Fiancee relationships can be complicated for both partners, each trying to evaluate the other's intentions. That is even more true when the relationship involves a visa. When we adjudicate such visas, we try to spot not only cases in which both parties intend only a sham relationship for visa purposes, and cases in which a U.S. citizen is being deceived by a foreign national seeking only a visa. It is also important to guard against any potential mistreatment or exploitation of the visa recipient.
Margatete from Michigan writes:
I was wondering if when applying for a passport and a person has stolen your driver's license and other identity if it is possible for them to get a passport with there picture but they are using your name.
Identity theft can potentially include an attempt by the thief to obtain identity documents including a passport in the stolen identity. However, confirmation of identity is one of the key elements in passport adjudication by consular officers overseas and by State Department passport examiners at U.S. domestic passport agencies.
Denis from the U.S. writes:
I heard about possibility illegally obtaining U.S. citizenship via technical communities contacts, how you will fight it and corruption within?
Internal corruption is a threat to any adjudication process, and we have seen such instances. Visa and passport fraud constitute criminal offenses. The State Department uses an extensive array of internal controls and technical measures to prevent malfeasance, and we have a zero tolerance policy. The Department’s Bureau of Diplomatic Security has worked effectively with federal prosecutors to obtain convictions for visa and passport fraud.
Wendy from Virginia writes:
Why don't we have a biometric/picture identification as well as SSN for every U.S. citizen then when aliens come in there would be a way to know if they are in the system or not?
We take fingerprints and a photo of aliens, both when they apply for a visa, and again when they arrive at a U.S. port of entry and are screened by DHS' Bureau of Customs and Border Protection. The data obtained in this way is shared appropriately within the U.S. government.
Mandy from Michigan writes:
Has USAFIS (www.usafis.org) been authorized by the government to register individuals for the US Green Card lottery program for a fee?
The Diversity Visa Lottery program, established by Congress, is administered by the Department of State. Foreign applicants may register for the program directly, on-line, without any intermediary. The Department of State has not enlisted or authorized any third parties to assist in this process. More information is available at http://travel.state.gov.
The public should be aware that there have been several attempts to defraud Diversity Visa Lottery entrants. Lottery entrants selected as winners in the Diversity Visa random drawing are notified only by the Department of State's Kentucky Consular Center. No other organization or company is authorized by the Department of State to contact winning entrants.
Joseph from Illinois writes:
How thoroughly does the State Department investigate applications for student visas? Does the State Department feel confident that the information gathered is sufficiently accurate and extensive to keep Islamic militants or radicals out of the country? Thank you for your time and the chance to interact with a State Department representative.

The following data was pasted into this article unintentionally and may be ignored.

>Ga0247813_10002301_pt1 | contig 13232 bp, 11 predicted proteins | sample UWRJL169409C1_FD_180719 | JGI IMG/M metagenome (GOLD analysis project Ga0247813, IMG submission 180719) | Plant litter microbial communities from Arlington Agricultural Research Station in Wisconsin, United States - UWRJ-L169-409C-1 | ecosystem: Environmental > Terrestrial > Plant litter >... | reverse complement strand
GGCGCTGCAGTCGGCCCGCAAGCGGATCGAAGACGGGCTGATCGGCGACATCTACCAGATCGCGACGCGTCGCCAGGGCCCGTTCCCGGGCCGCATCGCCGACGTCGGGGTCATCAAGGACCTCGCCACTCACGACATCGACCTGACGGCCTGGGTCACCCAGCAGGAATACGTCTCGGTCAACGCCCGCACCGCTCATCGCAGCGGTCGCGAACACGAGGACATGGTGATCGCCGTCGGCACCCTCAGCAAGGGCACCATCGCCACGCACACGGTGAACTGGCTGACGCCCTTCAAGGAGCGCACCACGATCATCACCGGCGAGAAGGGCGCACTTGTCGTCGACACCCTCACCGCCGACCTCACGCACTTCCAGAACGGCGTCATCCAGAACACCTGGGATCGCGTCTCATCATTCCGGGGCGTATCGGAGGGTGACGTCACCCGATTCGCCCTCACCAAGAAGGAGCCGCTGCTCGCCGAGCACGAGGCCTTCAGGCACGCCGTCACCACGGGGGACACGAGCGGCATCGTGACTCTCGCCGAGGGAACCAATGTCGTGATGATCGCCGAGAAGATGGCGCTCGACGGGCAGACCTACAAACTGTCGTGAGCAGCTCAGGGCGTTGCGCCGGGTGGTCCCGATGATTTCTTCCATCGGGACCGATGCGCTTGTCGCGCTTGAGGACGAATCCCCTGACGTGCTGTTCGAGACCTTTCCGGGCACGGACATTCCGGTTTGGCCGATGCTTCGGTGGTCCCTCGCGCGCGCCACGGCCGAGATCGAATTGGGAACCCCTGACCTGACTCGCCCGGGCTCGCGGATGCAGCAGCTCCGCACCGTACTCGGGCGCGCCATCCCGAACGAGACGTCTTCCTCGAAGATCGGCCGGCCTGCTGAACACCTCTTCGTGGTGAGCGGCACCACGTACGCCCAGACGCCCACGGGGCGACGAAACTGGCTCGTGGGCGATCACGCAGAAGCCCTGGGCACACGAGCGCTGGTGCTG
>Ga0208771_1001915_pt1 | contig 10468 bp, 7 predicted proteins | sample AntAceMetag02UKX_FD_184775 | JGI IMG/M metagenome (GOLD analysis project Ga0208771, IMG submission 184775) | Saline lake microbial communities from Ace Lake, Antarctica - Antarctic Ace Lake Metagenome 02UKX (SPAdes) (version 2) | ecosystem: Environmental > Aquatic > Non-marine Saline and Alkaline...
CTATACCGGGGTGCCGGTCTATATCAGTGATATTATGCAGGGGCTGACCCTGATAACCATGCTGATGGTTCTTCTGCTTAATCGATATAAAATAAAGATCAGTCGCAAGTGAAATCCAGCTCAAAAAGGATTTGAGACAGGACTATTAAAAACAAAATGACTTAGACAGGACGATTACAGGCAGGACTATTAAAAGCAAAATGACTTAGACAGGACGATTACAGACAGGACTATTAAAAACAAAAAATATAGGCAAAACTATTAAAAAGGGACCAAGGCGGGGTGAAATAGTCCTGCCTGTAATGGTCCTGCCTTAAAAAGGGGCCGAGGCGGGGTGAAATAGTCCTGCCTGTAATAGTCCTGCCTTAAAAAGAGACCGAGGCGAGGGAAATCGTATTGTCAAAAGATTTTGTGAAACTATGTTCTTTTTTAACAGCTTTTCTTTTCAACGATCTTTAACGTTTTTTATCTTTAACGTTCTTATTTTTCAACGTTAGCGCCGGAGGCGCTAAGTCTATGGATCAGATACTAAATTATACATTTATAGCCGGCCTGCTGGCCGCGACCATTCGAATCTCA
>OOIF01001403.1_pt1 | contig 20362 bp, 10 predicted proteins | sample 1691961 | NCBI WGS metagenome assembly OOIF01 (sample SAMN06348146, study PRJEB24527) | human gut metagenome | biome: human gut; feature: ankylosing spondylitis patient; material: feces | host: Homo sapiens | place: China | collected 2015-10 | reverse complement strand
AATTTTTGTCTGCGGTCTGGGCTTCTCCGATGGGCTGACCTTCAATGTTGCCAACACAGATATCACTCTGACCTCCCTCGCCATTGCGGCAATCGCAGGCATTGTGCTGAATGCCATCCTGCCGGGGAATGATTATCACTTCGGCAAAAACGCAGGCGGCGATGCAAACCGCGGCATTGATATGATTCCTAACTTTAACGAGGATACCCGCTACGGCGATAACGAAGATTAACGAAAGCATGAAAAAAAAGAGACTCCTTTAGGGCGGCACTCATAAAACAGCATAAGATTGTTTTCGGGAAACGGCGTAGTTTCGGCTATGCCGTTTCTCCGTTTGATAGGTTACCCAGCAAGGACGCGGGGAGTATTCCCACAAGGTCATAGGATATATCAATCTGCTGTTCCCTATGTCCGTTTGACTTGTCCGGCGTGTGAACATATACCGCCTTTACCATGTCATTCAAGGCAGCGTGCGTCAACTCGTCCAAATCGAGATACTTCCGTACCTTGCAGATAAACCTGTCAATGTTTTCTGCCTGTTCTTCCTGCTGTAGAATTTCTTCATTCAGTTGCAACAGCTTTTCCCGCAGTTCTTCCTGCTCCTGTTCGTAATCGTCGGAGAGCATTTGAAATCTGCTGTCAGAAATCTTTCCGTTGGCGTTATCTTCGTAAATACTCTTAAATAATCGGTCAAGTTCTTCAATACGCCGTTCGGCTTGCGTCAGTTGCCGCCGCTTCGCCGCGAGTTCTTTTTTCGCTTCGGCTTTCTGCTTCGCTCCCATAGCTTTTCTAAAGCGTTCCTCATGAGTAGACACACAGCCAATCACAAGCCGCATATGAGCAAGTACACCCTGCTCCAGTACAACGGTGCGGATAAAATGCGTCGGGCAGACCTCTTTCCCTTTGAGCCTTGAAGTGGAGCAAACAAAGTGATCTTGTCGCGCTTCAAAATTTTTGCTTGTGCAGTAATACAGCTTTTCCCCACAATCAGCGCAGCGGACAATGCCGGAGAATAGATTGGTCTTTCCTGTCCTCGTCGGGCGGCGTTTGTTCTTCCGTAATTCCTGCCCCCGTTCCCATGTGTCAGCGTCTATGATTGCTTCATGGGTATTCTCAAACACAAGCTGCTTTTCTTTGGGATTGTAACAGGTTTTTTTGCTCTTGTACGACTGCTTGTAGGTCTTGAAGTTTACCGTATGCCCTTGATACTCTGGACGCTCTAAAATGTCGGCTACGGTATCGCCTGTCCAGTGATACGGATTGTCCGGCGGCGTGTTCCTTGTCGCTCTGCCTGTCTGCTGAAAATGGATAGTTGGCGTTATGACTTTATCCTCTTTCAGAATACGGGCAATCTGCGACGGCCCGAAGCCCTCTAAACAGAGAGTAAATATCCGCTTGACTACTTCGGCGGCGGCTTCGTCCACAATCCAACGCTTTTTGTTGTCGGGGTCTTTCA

Foreign students bring a lot of benefits to the U.S., in many ways, including enriching the experiences of their American fellow students, and in taking back a much better understanding of the U.S. to their home countries after they graduate. However, we see fraud in this visa category, as we do in every other category, and we need to be vigilant. Since September 11, in addition to various changes such as biometrics and stricter personal appearance requirements that affect all applicants, we have added a special supplemental form to collect additional information on students for better screening. We have also supported our DHS colleagues in creating a comprehensive database called the Student and Exchange Visitor Information System (SEVIS) which links educational institutions, the Department of Homeland Security, and the Department of State, to corroborate student visa applicants' acceptance by a U.S. institution and to track foreign students' compliance with eligibility requirements for their non-immigrant status.
Any type of visa could potentially be targeted by hostile terrorist groups as a way to enter the U.S. to do bad things. We have an unprecedented level of intelligence-sharing and U.S. government interagency cooperation to combat such threats. I would note also that every anti-fraud measure we employ in the visa process is in effect an anti-terrorism measure, since visa fraud could be perpetrated by a terrorist or any other type of criminal.
Robert from Texas writes:
My question is if a foreign person enters the United States is he/she required by the U.S. customs department to have an amount of $500.00 with them when they enter the country required by US law?
No, there is no such legal requirement. However, DHS' Bureau of Customs and Border Protection has the final say over admission of foreign nationals to the U.S. at ports of entry, and admission may be denied for a variety of legal reasons. You can find more information at www.cbp.gov.
John from Israel writes:
Dear Sir or Madam: Kindly let me know if a winner of American Lottery should have a Criminal Check Report in his or her native country? Likewise, let know if I and my wife should have the Criminal Check Report?
Yes, we require a criminal history as part of every immigrant visa application. Prospective immigrants receive further details on these requirements as part of correspondence from the State Department prior to the interview. You may find further information at http://travel.state.gov.